Laura Kekuti, Policy Officer at UnLtd, shares her experience working on Purposely, a new online tool which helps businesses embed their purpose into their company articles.
Purposely is a response to the government’s Mission-Led Business Review, which found that few companies realise they're legally able to do this. It's been developed with the support of government and with input from Companies House.
What’s the purpose of your business?
There are many entrepreneurs, ranging from small café owners to large manufacturers, who set up their business not only for profit but also to deliver wider benefits to society. They run their businesses with a strong sense of purpose. For example, this purpose might be to provide valuable products, services or jobs for local people; to be the most innovative company in its sector; or to provide affordable housing.
22% of UK small and medium sized enterprises (SMEs) have a particular social or environmental goal – that means over 1.2 million enterprises. Purpose-driven businesses are estimated to represent over 4% of the economy, with a combined turnover of £165 billion.
Purposeful companies perform better
The question you might be asking is, will my business take a hit if I put a strong emphasis on purpose? Encouragingly, there’s increasing evidence that businesses committed to a clear social, environmental or economic purpose, outperform their counterparts. Research shows that a strong sense of collective purpose can drive employee satisfaction, customer loyalty and long-term shareholder value. According to Message House research for UnLtd in September 2017, entrepreneurs believe that a clear purpose can help their companies to focus, attract clients and differentiate themselves from the competition.
This sounds positive, in theory. But, how do you know whether a business truly acts in accordance with its purpose, or is just using talking about purpose as a PR hook to attract more customers? There's a risk of ‘purpose’ becoming a new buzzword. Message House research in January 2018 shows that 40% of the public believe purpose is just used for marketing and corporate spin.
For me, getting involved in Purposely was all about helping businesses truly embed their purpose and ensure that the founder’s commitment to the mission remains at the heart of the company as the business grows.
How to embed purpose in your business
Most start-ups are unaware that company law already allows them to put purpose into the DNA of their business – in their company articles. Embedding purpose in this way has a profound impact. It allows founders to fundamentally redefine success for their business.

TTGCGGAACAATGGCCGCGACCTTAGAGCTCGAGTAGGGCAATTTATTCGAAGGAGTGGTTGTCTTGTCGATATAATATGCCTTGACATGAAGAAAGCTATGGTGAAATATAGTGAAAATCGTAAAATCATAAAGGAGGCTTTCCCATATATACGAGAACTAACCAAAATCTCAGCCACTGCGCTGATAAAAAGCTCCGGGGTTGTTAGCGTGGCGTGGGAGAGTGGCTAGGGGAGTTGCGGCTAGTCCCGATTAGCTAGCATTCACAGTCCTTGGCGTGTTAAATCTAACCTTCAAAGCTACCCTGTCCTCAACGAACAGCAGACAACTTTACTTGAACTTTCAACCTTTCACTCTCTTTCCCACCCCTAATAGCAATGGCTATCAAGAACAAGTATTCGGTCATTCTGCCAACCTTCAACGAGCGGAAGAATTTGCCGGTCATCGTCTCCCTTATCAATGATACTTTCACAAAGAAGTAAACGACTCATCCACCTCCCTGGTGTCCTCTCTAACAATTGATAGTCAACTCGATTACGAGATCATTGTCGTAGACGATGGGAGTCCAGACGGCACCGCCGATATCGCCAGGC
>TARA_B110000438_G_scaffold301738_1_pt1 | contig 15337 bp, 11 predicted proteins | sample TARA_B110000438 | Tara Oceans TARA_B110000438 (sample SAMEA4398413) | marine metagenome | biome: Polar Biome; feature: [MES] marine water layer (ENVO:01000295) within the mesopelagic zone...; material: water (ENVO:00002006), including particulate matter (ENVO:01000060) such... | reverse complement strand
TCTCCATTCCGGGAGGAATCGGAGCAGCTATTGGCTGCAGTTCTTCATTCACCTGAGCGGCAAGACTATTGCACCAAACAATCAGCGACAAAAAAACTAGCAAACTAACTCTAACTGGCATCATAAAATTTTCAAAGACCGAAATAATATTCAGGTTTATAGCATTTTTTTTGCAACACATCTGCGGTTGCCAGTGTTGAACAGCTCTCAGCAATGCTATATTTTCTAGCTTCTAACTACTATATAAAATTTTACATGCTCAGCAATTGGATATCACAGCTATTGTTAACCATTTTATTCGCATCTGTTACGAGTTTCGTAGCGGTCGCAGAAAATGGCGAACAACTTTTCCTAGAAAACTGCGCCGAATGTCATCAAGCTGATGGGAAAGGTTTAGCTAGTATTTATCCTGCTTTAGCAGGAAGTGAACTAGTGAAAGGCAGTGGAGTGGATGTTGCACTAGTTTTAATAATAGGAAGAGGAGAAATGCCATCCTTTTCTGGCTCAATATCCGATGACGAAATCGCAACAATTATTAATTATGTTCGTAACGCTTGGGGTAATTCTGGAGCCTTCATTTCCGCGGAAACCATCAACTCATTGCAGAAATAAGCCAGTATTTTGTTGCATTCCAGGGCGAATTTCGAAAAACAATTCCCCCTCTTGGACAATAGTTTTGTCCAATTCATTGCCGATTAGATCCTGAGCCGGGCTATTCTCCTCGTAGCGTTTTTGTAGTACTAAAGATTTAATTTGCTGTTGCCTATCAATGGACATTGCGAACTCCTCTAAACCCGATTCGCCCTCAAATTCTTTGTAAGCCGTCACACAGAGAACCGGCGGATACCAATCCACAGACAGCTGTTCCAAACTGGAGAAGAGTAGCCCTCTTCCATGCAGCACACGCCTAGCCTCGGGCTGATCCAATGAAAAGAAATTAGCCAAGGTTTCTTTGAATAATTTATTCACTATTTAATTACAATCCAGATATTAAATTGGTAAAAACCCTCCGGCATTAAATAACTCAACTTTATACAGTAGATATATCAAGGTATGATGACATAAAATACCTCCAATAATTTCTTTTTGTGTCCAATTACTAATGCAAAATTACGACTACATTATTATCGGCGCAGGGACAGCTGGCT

You can put the interests of employees, beneficiaries or other stakeholders on a par with, or even ahead of, shareholders’ financial interests. Specifying a purpose alongside or beyond profit places a duty on directors to take decisions in line with that purpose. It represents an unambiguous commitment and underpins authenticity for internal and external stakeholders. It helps a company to encourage a set of cultures and behaviours that matter to you as the founder.
This is a brilliant, but so far underused, opportunity. Even the few founders who are aware of this flexibility in company law find it costly and time-consuming to create bespoke articles.
To make things simpler, we created Purposely: a free and simple-to-use online tool that helps you incorporate your purpose into your articles. You will be prompted to think about your company’s purpose and how you would like to build it into your business. Based on your responses, you will be presented with amended company articles suited to you. If you decide to adopt these, you can then submit them to Companies House.
Who is Purposely for?
Purposely caters for founders of private limited companies. You're likely to be at a relatively early stage – up to three years old – but might also be at the point of incorporation or more established. The tool will also be useful for lawyers, accountants, business advisors and other intermediaries whose clients are interested in embedding purpose.
Benefits of embedding purpose
Speaking to a variety of purposeful business owners over the course of our research really brought to life some of the challenges faced by a founder with a purposeful vision. I met some young business owners who, having founded a successful venture, were now considering moving on and setting up another. They were worried what would happen to the strong ethos and social mission of their existing business if someone else took over.
Another founder was looking for significant equity investment to scale up their businesses. For them, it was crucial to find the right kind of investors who knew what they were buying into and accepted that the purpose was integral to the business.
I came across numerous other purposeful businesses facing dilemmas – whether to work with corporate clients with bad reputations, or to stand up for a cause even if it meant alienating a small number of customers. In these cases, embedding your purpose into your articles can give your business clarity and strategic focus.
Find out more about why and how to incorporate your company’s purpose at www.getpurpose.ly.